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Being thus admonished by my venerable grandsire, I immediately desisted from the rite, in obedience to his injunctions; and Vasishtha, the most excellent of sages, was content with me. Then arrived Pulastya,

Puráńa (Púrvárdha, s. 64) in the same manner, with the addition, conformably to the Saiva tendency of that work, that Parásara begins his sacrifice by propitiating Mahadeva. Vasishtba’s dissuasion and Pulastya’s appearance are given in the very words of our text; and the story concludes: Thus, through the favour of Pulastya and of the wise Vasishtha, Paráśara composed the Vaishňava (Vishnu) Puráňa, containing ten thousand stanzas, and being the third of the Puráňa compilations' (Puráňa-sambitá). * The Bhagavata (b. III., s. 8) also alludes, though obscurely, to this legend. In recapitulating the succession of the narrators of part of the Bhagavata, Maitreya states, that this first Puráňa was communicated to him by his Guru, Paráśara, as he had been desired by Pulastya: प्रोवाच मह्यं स दयालुरुक्तो मुनिः (पराशरः) पुलस्त्येन पुराणमाद्यम्। i. e., according to the commentator, agreeably to the boon given by Pulastya to Paráśara, saying, “You shall be a narrator of Puránas”; (gruga † ufaufe). The Mahabharata makes no mention of the communication of this faculty to Parásara by Pulastya; and, as the Bhagavata could not derive this particular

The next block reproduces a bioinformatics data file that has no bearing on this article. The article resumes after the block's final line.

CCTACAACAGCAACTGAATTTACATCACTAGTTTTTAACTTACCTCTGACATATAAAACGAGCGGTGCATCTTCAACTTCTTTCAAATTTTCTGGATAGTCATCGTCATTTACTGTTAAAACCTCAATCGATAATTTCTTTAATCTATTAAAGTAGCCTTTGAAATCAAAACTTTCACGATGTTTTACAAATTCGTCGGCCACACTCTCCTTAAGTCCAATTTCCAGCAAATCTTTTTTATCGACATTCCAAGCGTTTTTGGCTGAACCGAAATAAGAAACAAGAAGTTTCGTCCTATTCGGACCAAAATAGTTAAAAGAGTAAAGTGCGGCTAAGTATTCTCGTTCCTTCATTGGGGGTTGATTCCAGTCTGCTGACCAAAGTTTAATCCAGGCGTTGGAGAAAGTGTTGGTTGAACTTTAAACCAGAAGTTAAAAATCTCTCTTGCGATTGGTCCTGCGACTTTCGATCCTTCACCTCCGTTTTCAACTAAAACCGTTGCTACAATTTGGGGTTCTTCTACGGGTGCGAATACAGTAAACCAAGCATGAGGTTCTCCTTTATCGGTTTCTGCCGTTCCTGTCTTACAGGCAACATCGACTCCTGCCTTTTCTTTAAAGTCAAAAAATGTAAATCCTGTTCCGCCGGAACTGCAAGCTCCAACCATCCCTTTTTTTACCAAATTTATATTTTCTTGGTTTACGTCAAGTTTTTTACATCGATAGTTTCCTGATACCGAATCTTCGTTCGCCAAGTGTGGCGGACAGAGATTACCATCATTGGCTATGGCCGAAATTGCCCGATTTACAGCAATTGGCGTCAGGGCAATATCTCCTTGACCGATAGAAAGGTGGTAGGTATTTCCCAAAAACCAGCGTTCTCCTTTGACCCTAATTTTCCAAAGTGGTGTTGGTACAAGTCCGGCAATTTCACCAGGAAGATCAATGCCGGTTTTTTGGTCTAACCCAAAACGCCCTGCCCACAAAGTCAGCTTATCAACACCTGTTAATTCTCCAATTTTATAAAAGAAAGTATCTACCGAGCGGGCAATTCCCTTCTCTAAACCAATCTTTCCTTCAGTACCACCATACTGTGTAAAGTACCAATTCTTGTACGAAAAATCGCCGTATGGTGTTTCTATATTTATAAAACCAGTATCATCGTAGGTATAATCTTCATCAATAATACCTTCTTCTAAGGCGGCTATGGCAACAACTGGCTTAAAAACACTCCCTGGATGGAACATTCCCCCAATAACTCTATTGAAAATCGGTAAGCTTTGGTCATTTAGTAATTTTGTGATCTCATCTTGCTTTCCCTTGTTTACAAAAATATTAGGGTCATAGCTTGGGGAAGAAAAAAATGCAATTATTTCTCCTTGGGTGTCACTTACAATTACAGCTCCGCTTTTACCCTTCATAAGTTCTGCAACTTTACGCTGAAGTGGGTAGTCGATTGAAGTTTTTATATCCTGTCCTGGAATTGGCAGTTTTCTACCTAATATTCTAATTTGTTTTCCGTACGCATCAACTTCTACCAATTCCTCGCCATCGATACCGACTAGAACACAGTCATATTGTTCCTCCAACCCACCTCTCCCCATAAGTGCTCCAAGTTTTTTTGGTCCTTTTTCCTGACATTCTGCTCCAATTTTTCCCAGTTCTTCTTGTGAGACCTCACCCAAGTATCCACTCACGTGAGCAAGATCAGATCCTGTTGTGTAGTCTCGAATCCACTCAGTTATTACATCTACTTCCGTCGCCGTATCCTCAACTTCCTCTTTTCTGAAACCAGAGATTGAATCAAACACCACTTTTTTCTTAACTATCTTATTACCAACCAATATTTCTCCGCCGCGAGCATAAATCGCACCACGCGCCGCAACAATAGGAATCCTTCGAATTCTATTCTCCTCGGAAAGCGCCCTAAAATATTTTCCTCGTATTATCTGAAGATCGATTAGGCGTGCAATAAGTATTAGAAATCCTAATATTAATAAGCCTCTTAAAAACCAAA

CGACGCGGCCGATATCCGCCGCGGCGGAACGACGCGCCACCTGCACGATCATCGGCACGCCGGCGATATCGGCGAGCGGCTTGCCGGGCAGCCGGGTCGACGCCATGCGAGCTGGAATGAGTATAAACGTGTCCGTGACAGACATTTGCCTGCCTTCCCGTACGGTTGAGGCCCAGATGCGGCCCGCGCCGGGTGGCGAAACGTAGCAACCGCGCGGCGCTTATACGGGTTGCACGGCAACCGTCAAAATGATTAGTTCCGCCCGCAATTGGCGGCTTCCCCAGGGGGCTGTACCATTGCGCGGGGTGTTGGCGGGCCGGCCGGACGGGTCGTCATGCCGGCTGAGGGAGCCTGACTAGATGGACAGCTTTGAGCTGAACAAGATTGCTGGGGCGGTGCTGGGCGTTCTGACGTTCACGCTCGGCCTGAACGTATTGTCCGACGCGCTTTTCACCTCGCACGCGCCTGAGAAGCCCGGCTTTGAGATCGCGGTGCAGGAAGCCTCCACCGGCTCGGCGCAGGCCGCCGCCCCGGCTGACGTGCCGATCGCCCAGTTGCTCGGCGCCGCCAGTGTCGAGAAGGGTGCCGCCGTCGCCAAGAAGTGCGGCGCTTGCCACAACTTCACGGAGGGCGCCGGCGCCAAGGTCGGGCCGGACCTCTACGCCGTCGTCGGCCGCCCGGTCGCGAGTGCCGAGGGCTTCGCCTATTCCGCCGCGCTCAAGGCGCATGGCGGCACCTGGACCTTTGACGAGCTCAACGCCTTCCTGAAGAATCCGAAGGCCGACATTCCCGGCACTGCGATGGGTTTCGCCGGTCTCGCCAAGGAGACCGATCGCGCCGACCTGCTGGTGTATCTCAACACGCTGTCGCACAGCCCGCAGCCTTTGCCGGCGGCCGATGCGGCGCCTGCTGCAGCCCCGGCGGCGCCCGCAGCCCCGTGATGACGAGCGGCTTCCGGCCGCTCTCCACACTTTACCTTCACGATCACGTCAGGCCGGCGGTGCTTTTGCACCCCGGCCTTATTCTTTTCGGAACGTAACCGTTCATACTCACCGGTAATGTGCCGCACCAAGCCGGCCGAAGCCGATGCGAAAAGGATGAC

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the son of Brahma,' who was received, by my grandfather, with the customary marks of respect. The illustrious brother * of Pulaha said to me: Since, in the violence of animosity, you have listened to the words of your progenitor, and have exercised clemency, therefore you shall become learned in every science. Since you have forborne, even though incensed, to destroy my posterity, I will bestow upon you another boon; and you shall become the author of a summary of the Puráňas.You shall know the true nature of the deities, as it really is; † and, whether engaged in

from that source, it here, most probably, refers, unavowedly, as the Linga does avowedly, to the Vishnu Puráňa.

Pulastya, as will be presently seen, is one of the Rishis who were the mind-born sons of Brahma. Pulaha, who is here also named, is another. Pulastya is considered as the ancestor of the Rákshasas; as he is the father of Viśravas, the father of Rávana and his brethren. Uttara Rámáyana. Mahábhárata, Vana Parvan, s. 272. Padma Pur. Linga Pur., s. 63.

' पुराणसंहिताकर्ता भवान्वत्स भविष्यति । You shall be a maker of the Samhitá or compendium of the Puráňas, or of the Vishnu Puráňa, considered as a summary or compendium of Pauránik traditions. In either sense, it is incompatible with the general attribution of all the Puráńas to Vyása.

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religious rites, or abstaining from their performance, your understanding, through my favour, shall be perfect, and exempt from doubts. Then my grandsire Vasishtha added: Whatever has been said to thee by Pulastya shall assuredly come to pass.

Now truly all that was told me formerly by Vasishtha, and by the wise Pulastya, has been brought to my recollection by your questions; and I will relate to you the whole, even all you have asked. Listen to the complete compendium of the Puráňas, according to its tenor. The world was produced from Vishnu: it exists in him: he is the cause of its continuance and cessation:* he is the world. ?